Troy was set up with the Canon 7D with the Canon EF 400mm f/5.6L USM Lens, and I was setup with the Canon 6D with the Canon EF 70-200mm f/2.8L IS II USM Lens and a Teleplus PRO 300 DGX 1.4x AF Teleconverter. I have to say I really missed shooting side by side with Troy as he keeps my settings and me on course to get great photographs.  However, I did get lucky and captured the lead picture for this article of the Golden Eagle. But, by far Troy got the absolute best photos. 

We both started off in area 1 in the woods. Troy was waiting for some light to break through the trees and onto the birds. It did not disappoint. Troy waited until some hard light just blasted through the tree tops and lit up the bird's face. He adjusted his ISO down low and exposed for the hard light, which in turn makes the background black. It basically forms a nice portrait light for a bird, without having to use flash. These birds get enough flash in their eyes, plus a lot of folks have already done those shots and Troy was looking for natural light and just the right timing.

Click to Enlarge-Birds PhotoWILD Carolina Raptor Center
Spectacled Owl PhotoWILD Estrella Carolina Raptor Center
Barn Owl PhotoWILD Carolina Raptor Center
PhotoWILD Peregrine Falcon eating a baby chicken
PhotoWILD Peregrine Falcon eating a baby chicken
PhotoWILD Peregrine Falcon eating a baby chicken
PhotoWILD Peregrine Falcon eating a baby chicken
Hummm...maybe I am a chicken Hawk
Great Horned Owl PhotoWILD Carolina Raptor Center
Barn Owl PhotoWILD Carolina Raptor Center
Barn Owl PhotoWILD Carolina Raptor Center
Golden Eagle PhotoWILD Carolina Raptor Center
Flight of the Great Horned Owl PhotoWILD Carolina Raptor Center
Flight of the Great Horned Owl PhotoWILD Carolina Raptor Center
Flight of the Great Horned Owl PhotoWILD Carolina Raptor Center
Great Horned Owl PhotoWILD Carolina Raptor Center


It's funny as you watch these birds each one has a personality all to its own. The most entertaining of the group was the Spectacled Owl named Estrella, whoooooo.... seemed almost a cartoon with its antics. At first it looked half asleep or bored to death. Then it would come alive into a cartoon cartoon character...a pirate of the seven seas, and with that voice Troy gave it an epilogue, "Listen up you Scallywags I am a Buccaneer pirate of the seven seas..aaarrrrrrrrggg, matey." Mind you, it said this with its goofy eyes.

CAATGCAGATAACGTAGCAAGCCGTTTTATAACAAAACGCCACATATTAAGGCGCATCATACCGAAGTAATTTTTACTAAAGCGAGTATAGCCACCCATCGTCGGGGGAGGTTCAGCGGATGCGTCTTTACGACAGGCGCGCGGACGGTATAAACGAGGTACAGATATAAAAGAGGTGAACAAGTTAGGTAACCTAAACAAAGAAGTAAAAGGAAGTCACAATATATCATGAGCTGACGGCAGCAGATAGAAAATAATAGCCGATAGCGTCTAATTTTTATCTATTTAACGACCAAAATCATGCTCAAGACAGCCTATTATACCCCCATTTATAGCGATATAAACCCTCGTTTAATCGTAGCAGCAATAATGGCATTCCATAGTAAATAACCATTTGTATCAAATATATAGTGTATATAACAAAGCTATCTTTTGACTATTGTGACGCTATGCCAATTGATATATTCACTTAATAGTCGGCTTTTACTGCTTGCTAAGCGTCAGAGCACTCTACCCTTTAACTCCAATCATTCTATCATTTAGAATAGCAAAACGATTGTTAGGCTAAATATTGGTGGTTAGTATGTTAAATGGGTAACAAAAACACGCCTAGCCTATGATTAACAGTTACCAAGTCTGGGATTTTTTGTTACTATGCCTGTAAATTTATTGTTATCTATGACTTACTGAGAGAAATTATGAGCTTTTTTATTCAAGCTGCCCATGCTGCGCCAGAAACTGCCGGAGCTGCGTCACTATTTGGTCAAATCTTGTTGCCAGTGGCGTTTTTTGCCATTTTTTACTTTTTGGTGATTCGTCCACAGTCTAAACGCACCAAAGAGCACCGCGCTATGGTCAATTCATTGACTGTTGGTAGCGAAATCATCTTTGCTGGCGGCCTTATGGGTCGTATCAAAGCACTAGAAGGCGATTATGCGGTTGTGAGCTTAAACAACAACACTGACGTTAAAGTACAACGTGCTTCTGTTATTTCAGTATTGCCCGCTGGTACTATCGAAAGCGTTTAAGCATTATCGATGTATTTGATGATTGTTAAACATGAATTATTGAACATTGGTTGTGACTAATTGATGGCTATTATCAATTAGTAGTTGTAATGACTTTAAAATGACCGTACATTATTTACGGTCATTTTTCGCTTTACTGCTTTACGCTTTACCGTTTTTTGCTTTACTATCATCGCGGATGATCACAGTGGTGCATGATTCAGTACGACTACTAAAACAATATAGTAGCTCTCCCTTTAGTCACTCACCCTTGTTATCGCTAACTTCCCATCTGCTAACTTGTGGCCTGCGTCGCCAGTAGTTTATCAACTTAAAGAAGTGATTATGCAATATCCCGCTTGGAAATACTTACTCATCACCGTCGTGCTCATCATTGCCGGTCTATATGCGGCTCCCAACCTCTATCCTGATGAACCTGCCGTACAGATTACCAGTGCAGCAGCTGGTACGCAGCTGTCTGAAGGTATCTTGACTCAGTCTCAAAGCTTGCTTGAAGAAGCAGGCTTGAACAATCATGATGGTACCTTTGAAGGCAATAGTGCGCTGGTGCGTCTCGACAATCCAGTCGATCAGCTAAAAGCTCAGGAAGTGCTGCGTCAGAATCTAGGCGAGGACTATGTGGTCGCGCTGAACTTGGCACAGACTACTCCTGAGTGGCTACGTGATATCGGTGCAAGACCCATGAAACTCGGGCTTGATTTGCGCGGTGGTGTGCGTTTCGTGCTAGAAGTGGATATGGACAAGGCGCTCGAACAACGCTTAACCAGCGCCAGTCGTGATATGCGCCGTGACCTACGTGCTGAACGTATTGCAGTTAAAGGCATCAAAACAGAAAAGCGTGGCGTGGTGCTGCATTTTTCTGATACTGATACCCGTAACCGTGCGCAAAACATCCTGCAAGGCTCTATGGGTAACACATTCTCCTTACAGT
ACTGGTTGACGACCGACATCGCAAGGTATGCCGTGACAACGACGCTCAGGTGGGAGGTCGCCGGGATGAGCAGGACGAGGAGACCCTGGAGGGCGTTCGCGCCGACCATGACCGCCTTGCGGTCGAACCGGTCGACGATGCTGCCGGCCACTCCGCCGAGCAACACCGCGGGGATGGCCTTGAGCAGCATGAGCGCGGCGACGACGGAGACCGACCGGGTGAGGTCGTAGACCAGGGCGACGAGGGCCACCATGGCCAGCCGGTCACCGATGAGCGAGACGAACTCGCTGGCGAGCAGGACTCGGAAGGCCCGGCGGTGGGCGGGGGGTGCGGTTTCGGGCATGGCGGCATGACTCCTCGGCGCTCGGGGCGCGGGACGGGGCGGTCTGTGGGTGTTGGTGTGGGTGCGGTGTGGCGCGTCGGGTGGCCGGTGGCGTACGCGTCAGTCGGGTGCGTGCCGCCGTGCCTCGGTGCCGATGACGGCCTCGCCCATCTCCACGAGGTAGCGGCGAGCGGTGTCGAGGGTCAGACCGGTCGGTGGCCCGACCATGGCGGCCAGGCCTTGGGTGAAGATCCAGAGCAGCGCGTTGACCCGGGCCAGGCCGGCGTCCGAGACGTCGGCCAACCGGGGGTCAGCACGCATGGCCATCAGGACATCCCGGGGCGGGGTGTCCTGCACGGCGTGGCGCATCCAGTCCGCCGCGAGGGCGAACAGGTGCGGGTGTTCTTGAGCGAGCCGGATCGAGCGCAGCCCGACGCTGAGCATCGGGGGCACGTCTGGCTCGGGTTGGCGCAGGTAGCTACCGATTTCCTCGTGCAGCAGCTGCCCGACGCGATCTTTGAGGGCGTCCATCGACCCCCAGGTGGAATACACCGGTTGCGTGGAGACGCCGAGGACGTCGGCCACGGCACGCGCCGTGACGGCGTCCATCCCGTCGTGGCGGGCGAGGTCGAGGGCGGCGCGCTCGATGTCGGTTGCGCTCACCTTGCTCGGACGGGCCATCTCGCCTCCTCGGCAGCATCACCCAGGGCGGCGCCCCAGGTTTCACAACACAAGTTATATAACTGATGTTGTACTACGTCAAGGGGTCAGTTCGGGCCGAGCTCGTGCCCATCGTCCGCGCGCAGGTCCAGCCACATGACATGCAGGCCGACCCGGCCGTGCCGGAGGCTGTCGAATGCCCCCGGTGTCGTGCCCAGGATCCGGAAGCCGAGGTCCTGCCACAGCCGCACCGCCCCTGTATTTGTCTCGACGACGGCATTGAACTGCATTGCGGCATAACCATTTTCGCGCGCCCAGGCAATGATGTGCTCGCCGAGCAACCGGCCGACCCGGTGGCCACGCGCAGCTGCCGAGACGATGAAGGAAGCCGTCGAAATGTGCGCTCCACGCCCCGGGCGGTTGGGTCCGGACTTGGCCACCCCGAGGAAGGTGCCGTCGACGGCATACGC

Participants can enter a photo contest, and winning photos will be auctioned off to raise money for Carolina Raptor Center.  This year's event is held at the Palmer Building in downtown Charlotte. The Judges choose Best in Show, Best Action Photo, Best Color Photo, Best Composition, and Best Personality Photo. You can submit one to two framed photos you have taken. The photos must be at least an 8x10 up to a 20x24.

The Baker team would like to enter and look forward to attending the event. Who knows we might have a shot at winning. Who knows what great shots were missed. You never know when that right moment will happen, and  that's what makes photographing birds exciting.  Can't wait to see the other entrants to the contest. One thing's for sure, the Baker team will be back next year to photograph raptors again at the PhotoWILD Carolina Raptor Center.  Many thanks to the volunteer staff for their hospitality and all the great information that they shared.

Baker News

ourstatecoverTroy was published in a major state magazine called "Our State." He wrote an article about fly fishing in Western North Carolina. A publisher at the magazine called Troy after seeing his fly fishing web site. Read the article.